or tattooing their sldn, they are called by
Virgil picti Agathyrti,

AGlYfi (.Ss), daughter of Cadmns, wife of
Echlon, and mother of Penthens. For details
see PsMTHxus.

AGBATANA. [Ecbatama.]

the chief town of the Senones in Gallia

1g£N0B (.5ris). (1) Son of Poseidon
(Neptune), king of Phoenicia, and father of
Cadmus, and Europa. Virgil calls Carthage
the city of Agenor, since Dido was descended
from Agenor. — (2) Son of the Trojan Antenor
and Theano, one of the bravest among the
Trojans. '

AGfiNdBIDfiS (.ae), a descendant of an Age.
non such as Cadmus, Phineus, and Perseus.

AQ£silAUS (-1), kings of Sparta. — (1)
Reigned about b.c. 886, and was contem-
porary with the le^lation of Lycurgus. —
(2) Son of Archidftmus II., succeeded his half-
brother Agis II., b.c. 898, excluding, on the
ground of spurious birth, and by the interest
of Lysander, his nephew Lbottchides. From
896 to 894 he carried on the war in Asia
Minor with great success, but in the midst
of his conquests was summoned home to
defend his country against Thebes, Corinth,
and Argos, which had been induced by
Artaxerxes to take up arms against Sparta.
In 894 he met and defeated at CoronSa in
Boeotia the allied forces. During the next
4 years he regained for his country much of
its former supremacy, till at length the fatal
battle of Leuctra, 871, overthrew for ever the
power of Sparta, and gave the supremacy for
a time to Thebes. In 861 he crossed with a
body of Lacedaemonian mercenaries into
Egypt, where he died, in the winter of 86 1-860,
after a life of above 80 years and a reign of
88. In person Agesilaus was small, mean-
looking, and lame, on which last ground
objection had been made to his accession, an
oracle, curiously fulfilled, having warned
Sparta of evils awaiting her under a ** lame
sovereignty." In his reign, indeed, her fall
took place, but not through him, for he was
one of the best citizens and generals that
Sparta ever had.

AGfisiPOUS, kings of Sparta. - (1) Suc-
ceeded his father Pausanias, while yet a minor,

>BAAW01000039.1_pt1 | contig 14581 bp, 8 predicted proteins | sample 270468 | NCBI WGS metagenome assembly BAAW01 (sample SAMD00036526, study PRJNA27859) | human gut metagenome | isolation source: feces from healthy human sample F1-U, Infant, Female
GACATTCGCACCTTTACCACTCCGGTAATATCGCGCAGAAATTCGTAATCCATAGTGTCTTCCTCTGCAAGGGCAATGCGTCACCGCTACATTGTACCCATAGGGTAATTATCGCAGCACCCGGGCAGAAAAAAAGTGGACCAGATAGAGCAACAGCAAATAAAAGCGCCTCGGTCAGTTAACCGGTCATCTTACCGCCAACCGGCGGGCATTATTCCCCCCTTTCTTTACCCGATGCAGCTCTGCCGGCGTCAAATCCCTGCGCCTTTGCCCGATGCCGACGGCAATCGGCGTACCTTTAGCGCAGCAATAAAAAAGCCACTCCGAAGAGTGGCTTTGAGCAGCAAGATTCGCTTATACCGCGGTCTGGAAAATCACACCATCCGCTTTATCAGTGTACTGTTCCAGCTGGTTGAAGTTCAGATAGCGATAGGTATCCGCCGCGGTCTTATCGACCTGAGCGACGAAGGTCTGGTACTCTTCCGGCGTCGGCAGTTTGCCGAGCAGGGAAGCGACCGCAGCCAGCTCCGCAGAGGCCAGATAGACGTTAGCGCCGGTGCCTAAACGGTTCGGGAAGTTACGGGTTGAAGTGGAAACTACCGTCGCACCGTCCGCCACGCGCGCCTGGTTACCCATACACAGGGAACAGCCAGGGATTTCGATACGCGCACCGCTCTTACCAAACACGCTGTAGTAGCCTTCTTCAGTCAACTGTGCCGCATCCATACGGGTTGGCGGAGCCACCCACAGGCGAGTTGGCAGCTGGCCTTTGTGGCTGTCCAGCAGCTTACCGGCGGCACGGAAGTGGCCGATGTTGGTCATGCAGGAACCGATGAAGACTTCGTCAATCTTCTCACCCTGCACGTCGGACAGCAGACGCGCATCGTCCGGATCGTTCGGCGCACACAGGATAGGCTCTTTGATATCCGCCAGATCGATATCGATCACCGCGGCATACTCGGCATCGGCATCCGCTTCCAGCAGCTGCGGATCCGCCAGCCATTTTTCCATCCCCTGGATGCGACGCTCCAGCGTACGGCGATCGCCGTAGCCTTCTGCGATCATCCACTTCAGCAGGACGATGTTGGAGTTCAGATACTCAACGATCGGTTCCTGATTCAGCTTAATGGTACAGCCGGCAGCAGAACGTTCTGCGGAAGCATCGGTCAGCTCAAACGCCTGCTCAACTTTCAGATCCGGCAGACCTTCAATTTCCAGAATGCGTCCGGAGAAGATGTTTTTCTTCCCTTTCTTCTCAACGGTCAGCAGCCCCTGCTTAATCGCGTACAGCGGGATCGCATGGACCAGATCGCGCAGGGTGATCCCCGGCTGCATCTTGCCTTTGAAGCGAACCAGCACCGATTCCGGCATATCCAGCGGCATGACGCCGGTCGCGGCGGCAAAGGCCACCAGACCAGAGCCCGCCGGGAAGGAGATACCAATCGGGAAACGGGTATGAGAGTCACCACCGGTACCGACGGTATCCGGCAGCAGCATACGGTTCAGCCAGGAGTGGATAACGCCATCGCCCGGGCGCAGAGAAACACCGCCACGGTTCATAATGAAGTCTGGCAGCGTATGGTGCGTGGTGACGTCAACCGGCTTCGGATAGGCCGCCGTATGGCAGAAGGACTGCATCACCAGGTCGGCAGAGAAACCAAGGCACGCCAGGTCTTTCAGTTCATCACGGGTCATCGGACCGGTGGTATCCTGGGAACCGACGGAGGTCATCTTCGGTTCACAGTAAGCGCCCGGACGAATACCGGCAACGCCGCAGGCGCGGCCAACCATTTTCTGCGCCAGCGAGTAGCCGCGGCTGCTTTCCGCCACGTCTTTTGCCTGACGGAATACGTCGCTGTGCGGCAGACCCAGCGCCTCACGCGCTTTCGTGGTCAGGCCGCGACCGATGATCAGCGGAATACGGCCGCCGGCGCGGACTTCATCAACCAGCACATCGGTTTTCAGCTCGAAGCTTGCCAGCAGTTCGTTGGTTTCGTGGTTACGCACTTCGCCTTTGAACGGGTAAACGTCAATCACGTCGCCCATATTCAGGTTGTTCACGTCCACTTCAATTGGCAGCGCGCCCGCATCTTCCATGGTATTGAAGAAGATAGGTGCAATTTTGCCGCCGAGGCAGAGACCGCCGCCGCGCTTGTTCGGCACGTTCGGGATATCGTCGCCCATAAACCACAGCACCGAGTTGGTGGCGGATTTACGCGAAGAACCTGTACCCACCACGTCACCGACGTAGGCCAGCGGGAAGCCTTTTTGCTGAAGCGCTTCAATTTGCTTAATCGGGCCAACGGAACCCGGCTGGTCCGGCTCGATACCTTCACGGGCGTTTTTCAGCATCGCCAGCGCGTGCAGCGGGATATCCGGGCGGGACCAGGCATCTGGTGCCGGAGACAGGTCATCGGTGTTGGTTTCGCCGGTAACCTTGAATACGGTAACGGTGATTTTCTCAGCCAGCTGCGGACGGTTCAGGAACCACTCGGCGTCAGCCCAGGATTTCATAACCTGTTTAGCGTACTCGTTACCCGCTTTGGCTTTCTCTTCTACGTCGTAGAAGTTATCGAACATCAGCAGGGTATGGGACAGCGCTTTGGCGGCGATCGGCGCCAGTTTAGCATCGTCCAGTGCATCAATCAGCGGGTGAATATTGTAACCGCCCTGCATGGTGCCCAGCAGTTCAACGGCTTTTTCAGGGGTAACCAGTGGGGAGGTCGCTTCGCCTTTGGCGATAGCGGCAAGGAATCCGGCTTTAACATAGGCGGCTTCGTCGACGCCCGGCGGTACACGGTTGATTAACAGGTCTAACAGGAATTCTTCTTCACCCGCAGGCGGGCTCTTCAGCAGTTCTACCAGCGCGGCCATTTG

in B.C. 894, and reigned 14 years. — (2) Son
of Cleombrotus, reigned one year, 871. — (3)
Succeeded Cleomenes in 220, but was soon
deposed by his colleague Lycurgus.

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AGINNUM (-i : Agen)f the chief toim of
the Nitiobriges in Gallia Aqiiitanica.

AGI8 (-Wis), kings of Sparta.— (1) Son of
Eurysthenes, the founder of the family of the
Agridae. — (2) Son of Archidfimus II., reigned
B.C. 427-398. He took an active part in the
Peloponnesian war, and invaded Attica several
times. "While Alcibiades was at Sparta he
was the gviest of Agis, and is said to have
seduced his wife Timaea ; in consequence of
which Leotychides, the son of Agis, was
excluded from the throne as illegitimate. —
(3) Son of Archidamus III., reigned 838-330.
He attempted to overthrow the Macedonian
power in Eurojie, while Alexander the Great
was in Asia, but was defeated and killed in
battle by Antipaterin 830. — (4) Son of Euda-
midas II., reigned 244-240. He attempted
to re-establish the institutions of Lycurgus,
and to effect a thorough reform in the Spartan
state ; but he was resisted by Ms colleague
Leonidas II. and the wealthy, was thrown
into prison, and was there put to death by
command of the ephors, along with his
mother jmd grandmother.

AGLAIA (-ae), " the bright one," one of
the Chahites or Graces.

AGEAULOS (-i). (1) Daughter of Actaeus,
first king of Athens, and wife of Cecrops. —
(2) Daughter of Cecrops and Agraulos, of
whom various stories are told. Athena
(Minerva) is said to have given Erichthonius in
a chest to Agraulos and her sister Herse, with
strict injunctions not to open it ; but they
disobeyed the command. [E&ichthokixts.]
Agraulos was subsequently punished by being
changed into a stone by Hermes (Mercury),
because she attempted to prevent the god
from entering the house of Herse, with whom
he had fallen in love. Another legend relates
that Agraulos threw herself down from the
Acropolis because'an oracle had declared that
the Athenians would conquer if some one
would sacrifice himself for his country. The
Athenians in gratitude built her a temple on
the Acropolis, in which the young Athenians,
on receiving their first suit of armour, took
an oath that they would always defend their
country to the last. A festival (Agraulia)
was celebrated^at Athens in her honour.

AGRI DECUMATES, tithe lands, the name
given by the Romans to a part of Grermany,
E. of the Rhine and N. of the Danube, which
they took possession of when the Germans
retired eastward, and which they gave to
Gauls and subsequently to their own veterans
on the payment of a tenth of the produce
(dectlma). Towards the end of the first or
the beginning of the second century after
Christ, these lands were incorporated in the